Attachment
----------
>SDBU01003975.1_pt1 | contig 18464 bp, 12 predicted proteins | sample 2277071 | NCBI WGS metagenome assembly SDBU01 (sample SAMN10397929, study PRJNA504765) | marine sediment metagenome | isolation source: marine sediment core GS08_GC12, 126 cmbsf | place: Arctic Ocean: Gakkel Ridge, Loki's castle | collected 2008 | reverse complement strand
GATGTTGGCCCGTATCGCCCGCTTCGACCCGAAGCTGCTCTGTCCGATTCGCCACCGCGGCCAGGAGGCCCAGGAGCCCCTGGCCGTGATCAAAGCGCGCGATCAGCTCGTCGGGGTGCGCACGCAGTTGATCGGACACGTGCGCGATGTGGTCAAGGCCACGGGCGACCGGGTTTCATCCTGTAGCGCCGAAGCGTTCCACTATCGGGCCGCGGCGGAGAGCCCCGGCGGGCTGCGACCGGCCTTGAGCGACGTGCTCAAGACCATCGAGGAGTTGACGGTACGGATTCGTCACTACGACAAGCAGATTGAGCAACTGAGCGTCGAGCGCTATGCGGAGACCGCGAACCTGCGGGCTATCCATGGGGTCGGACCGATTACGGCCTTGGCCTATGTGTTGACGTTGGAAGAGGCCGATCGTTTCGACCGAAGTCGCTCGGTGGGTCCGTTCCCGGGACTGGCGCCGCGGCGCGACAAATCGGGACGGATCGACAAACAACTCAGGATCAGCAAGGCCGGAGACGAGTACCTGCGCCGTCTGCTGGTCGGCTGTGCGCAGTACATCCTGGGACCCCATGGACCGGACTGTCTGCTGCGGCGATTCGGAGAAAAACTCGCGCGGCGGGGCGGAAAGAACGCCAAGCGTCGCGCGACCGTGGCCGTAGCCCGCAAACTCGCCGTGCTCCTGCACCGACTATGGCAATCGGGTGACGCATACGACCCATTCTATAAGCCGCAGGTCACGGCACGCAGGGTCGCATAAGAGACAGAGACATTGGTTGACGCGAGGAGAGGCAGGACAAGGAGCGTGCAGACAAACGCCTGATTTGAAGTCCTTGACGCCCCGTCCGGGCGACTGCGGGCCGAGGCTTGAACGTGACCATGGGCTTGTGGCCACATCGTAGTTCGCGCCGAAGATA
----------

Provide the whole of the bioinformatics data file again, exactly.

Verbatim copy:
>SDBU01003975.1_pt1 | contig 18464 bp, 12 predicted proteins | sample 2277071 | NCBI WGS metagenome assembly SDBU01 (sample SAMN10397929, study PRJNA504765) | marine sediment metagenome | isolation source: marine sediment core GS08_GC12, 126 cmbsf | place: Arctic Ocean: Gakkel Ridge, Loki's castle | collected 2008 | reverse complement strand
GATGTTGGCCCGTATCGCCCGCTTCGACCCGAAGCTGCTCTGTCCGATTCGCCACCGCGGCCAGGAGGCCCAGGAGCCCCTGGCCGTGATCAAAGCGCGCGATCAGCTCGTCGGGGTGCGCACGCAGTTGATCGGACACGTGCGCGATGTGGTCAAGGCCACGGGCGACCGGGTTTCATCCTGTAGCGCCGAAGCGTTCCACTATCGGGCCGCGGCGGAGAGCCCCGGCGGGCTGCGACCGGCCTTGAGCGACGTGCTCAAGACCATCGAGGAGTTGACGGTACGGATTCGTCACTACGACAAGCAGATTGAGCAACTGAGCGTCGAGCGCTATGCGGAGACCGCGAACCTGCGGGCTATCCATGGGGTCGGACCGATTACGGCCTTGGCCTATGTGTTGACGTTGGAAGAGGCCGATCGTTTCGACCGAAGTCGCTCGGTGGGTCCGTTCCCGGGACTGGCGCCGCGGCGCGACAAATCGGGACGGATCGACAAACAACTCAGGATCAGCAAGGCCGGAGACGAGTACCTGCGCCGTCTGCTGGTCGGCTGTGCGCAGTACATCCTGGGACCCCATGGACCGGACTGTCTGCTGCGGCGATTCGGAGAAAAACTCGCGCGGCGGGGCGGAAAGAACGCCAAGCGTCGCGCGACCGTGGCCGTAGCCCGCAAACTCGCCGTGCTCCTGCACCGACTATGGCAATCGGGTGACGCATACGACCCATTCTATAAGCCGCAGGTCACGGCACGCAGGGTCGCATAAGAGACAGAGACATTGGTTGACGCGAGGAGAGGCAGGACAAGGAGCGTGCAGACAAACGCCTGATTTGAAGTCCTTGACGCCCCGTCCGGGCGACTGCGGGCCGAGGCTTGAACGTGACCATGGGCTTGTGGCCACATCGTAGTTCGCGCCGAAGATA